Depending on how many photos you post, there’s a good chance that Facebook and Instagram could serve as a keepsake picture book of your life over the last five to 10 years. Nowadays it’s also not uncommon to see a friend’s baby flaunted over social media every second day, with some parents even creating their own ‘baby profiles’ to feature their precious child.
However, even with a thousand images of a child’s life online, there’s certain information that won’t be tracked through Facebook, such as a child’s height, weight and medical details – material that can be pertinent to tracking a child’s early development.
Offering parents a space to track their child’s developmental progress is Perth-based startup KinChip Systems, a healthtech working to develop their first app, Kindom. Through a private mobile platform, Kindom allows parents to record their child’s medical and developmental data and store it in one secure space.
The startup is working beside the Australian Digital Health Agency to connect a child’s medical records to the app, allowing parents to easily view critical information about their child and allowing them the chance to attach their own “notes” through an in-built journal feature.
The journal is also purposed for holding photos and capturing milestones in a child’s life, storing it privately rather than openly on a social hub such as Instagram.
Education records can be stored on the platform too, such as a child’s school report or childcare notes, meaning parents are able to gain a holistic view of their child’s development.
While the platform caters to any parent looking to keep track of their child’s growth, KinChip Systems founder Catherine Resnick explained that Kindom is predominantly targeting parents who suspect their child has a developmental challenge, such as a mobility or speech disability.
As such, the app is able to connect parents to health education and social services, offering them an opportunity to seek professional advice or learn more about how to deal with developmental issues.
“If you are a parent of a young child and suspect your child has a developmental challenge, getting the right information and services at the right time for early intervention is not as easy as it sounds,” Resnick explained.
“If you are a developmental pediatrician, sometimes the wait can be as long as 18 months to two years, so the time you have to make a difference for your child is running out. [Kindom] will allow the parents to make the changes required during this waiting period. It’s about building in-family capabilities to support child development.”
Resnick had experienced the issues of accessing information herself as a parent, in what she describes as the “pre-Google” era.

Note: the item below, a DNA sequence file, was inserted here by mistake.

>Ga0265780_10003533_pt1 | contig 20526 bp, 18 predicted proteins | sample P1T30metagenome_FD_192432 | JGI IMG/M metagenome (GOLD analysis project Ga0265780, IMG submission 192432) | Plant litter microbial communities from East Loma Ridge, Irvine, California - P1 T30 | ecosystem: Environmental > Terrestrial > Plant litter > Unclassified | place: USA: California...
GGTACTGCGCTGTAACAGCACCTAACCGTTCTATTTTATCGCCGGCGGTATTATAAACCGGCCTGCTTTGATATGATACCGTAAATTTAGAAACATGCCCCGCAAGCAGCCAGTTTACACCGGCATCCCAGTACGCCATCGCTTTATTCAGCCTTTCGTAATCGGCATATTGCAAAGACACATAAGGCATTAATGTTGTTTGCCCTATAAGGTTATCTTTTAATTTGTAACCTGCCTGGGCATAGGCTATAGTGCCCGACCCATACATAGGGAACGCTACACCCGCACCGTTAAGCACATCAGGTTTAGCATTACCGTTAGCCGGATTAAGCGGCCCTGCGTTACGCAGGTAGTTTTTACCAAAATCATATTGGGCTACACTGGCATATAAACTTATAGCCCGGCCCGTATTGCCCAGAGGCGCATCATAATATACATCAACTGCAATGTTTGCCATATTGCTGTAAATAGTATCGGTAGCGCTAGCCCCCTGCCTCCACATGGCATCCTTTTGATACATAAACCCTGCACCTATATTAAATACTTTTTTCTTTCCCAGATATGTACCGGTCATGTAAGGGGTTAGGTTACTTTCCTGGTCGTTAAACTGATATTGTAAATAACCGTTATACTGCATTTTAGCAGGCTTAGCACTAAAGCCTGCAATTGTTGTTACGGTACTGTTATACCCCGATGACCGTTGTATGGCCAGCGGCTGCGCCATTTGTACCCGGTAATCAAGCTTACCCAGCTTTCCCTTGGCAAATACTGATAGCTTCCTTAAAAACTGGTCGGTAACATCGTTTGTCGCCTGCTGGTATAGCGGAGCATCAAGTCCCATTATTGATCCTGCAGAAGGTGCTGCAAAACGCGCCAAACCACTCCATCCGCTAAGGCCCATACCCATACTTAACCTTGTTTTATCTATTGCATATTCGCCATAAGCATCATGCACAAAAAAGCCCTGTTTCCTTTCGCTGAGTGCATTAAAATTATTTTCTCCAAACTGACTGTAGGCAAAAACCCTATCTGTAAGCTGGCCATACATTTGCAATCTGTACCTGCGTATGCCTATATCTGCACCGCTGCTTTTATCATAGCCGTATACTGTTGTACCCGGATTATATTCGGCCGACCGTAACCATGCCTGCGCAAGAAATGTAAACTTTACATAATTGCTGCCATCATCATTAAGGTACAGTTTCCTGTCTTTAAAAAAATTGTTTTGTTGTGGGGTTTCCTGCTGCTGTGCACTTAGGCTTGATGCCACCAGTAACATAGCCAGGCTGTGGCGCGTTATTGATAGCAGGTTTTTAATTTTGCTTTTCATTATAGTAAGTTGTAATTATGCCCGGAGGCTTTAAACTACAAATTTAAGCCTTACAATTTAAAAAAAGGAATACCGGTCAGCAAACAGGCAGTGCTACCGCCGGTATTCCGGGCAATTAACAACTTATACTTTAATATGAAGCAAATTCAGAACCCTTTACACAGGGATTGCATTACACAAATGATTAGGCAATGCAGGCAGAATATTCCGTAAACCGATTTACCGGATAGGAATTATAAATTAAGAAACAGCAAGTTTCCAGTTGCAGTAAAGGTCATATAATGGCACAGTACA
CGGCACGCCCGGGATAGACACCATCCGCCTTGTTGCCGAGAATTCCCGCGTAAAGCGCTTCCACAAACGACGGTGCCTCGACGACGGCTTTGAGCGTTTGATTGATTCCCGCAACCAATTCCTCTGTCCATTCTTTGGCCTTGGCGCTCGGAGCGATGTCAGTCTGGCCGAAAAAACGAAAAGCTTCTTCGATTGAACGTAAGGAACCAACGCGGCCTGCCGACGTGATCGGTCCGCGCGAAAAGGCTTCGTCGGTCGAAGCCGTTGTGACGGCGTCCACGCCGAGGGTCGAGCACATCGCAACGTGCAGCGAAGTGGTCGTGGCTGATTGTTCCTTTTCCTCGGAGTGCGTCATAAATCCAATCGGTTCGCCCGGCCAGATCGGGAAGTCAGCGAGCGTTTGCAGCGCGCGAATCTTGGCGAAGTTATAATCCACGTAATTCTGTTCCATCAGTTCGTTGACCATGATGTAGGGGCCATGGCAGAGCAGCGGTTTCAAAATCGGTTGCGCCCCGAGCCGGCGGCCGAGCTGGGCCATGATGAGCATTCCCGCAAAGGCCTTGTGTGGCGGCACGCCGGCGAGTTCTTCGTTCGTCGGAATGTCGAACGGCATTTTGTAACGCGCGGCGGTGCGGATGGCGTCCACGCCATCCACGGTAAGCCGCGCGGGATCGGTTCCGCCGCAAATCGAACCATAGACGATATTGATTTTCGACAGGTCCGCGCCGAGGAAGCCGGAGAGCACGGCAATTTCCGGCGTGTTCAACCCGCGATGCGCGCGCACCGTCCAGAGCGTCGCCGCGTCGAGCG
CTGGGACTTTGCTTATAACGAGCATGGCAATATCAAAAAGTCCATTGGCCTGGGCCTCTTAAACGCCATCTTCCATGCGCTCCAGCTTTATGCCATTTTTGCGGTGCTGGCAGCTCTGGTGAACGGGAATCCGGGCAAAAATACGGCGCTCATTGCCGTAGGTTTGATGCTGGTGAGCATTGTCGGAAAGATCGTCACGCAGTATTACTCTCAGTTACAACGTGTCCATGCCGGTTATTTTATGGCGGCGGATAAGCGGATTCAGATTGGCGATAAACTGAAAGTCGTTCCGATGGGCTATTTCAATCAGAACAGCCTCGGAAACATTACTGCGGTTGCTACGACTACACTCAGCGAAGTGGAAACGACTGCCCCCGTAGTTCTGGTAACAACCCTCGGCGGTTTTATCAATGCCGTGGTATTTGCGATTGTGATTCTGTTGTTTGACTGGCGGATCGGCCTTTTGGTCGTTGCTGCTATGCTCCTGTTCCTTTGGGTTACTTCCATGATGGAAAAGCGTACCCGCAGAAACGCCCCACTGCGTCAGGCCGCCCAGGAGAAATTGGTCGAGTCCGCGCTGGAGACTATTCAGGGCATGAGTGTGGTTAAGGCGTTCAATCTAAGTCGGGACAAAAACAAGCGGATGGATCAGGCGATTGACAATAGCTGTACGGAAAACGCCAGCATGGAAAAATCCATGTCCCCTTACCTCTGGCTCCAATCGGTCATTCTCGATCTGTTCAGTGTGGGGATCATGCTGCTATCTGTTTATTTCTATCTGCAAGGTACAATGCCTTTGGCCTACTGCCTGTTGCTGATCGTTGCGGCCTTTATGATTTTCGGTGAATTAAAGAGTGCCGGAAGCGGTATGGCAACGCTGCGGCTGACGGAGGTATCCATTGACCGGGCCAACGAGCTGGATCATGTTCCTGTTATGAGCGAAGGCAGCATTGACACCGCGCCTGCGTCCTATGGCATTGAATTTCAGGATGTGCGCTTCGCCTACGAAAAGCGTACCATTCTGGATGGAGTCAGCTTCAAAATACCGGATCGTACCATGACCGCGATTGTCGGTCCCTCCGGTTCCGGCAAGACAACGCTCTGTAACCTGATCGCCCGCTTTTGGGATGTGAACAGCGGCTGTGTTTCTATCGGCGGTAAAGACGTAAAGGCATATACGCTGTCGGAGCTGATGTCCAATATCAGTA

“I read everything I could. I joined support groups, but couldn’t find out anything that made a real difference,” she said.
Looking into the issue in the post-Google age, 25 years onwards, Resnick found that this lack of consolidated information was still an issue for parents, and so she partnered with her cofounder Gry Stene to launch KinChip Systems and begin work on their flagship product, Kindom.
“Children are still suffering and are not being diagnosed early enough. So we figured we’d create a technological solution for that,” she said.
Looking to soon enter beta, Resnick said Kindom is being developed towards building as many comptable “linkages” to the app as possible, to make the process of adding information about a child as automated as it can be.
Currently most information, such as a school report, has to be manually added to the platform, which Resnick said is still a significantly better digital alternative than keeping information buried in email or computer folders.
There’s a “health summary” section on the app which can provide an organised report of a child’s health to be printed out and handed in for school excursions or any service asking for health or dietary details.
Resnick said the ‘Insights’ portion is where all of a child’s key information such as weight and height is kept, which parents can update on a regular basis to track their child’s physical development for later submission to a healthcare professional.
“We’re also looking to provide a developmental road map to allow parents to track new things here too, including everything from how far a child can run every day,” Resnick added.
“All this information can then be shared privately over the platform to your own social services, your own health care providers, close family members; only who you choose.”
The app is free for any user to access, with the startup’s revenue model based on software subscriptions from population health providers supplied by the Australian government.
Resnick said originally, the business had intended for the app to be paid, although that idea was eventually remodelled once the startup entered SBE Australia’s accelerator program last year.
At the end of the program, Resnick and her cofounder went on to win the Western Australian government’s Start IT Up challenge, providing them an opportunity to work beside the WA government to code and beta test the platform.
Now, Resnick said KinChip Systems is looking to continue to build out its features and roll out its beta this August, with a launch in Australia and eventually the US in mind.
‘Our roadmap also includes adding an AI engine, so the more data a parent adds about their child, the more information they’ll receive about their journey.”
Image: Catherine Resnick. Source: Supplied.
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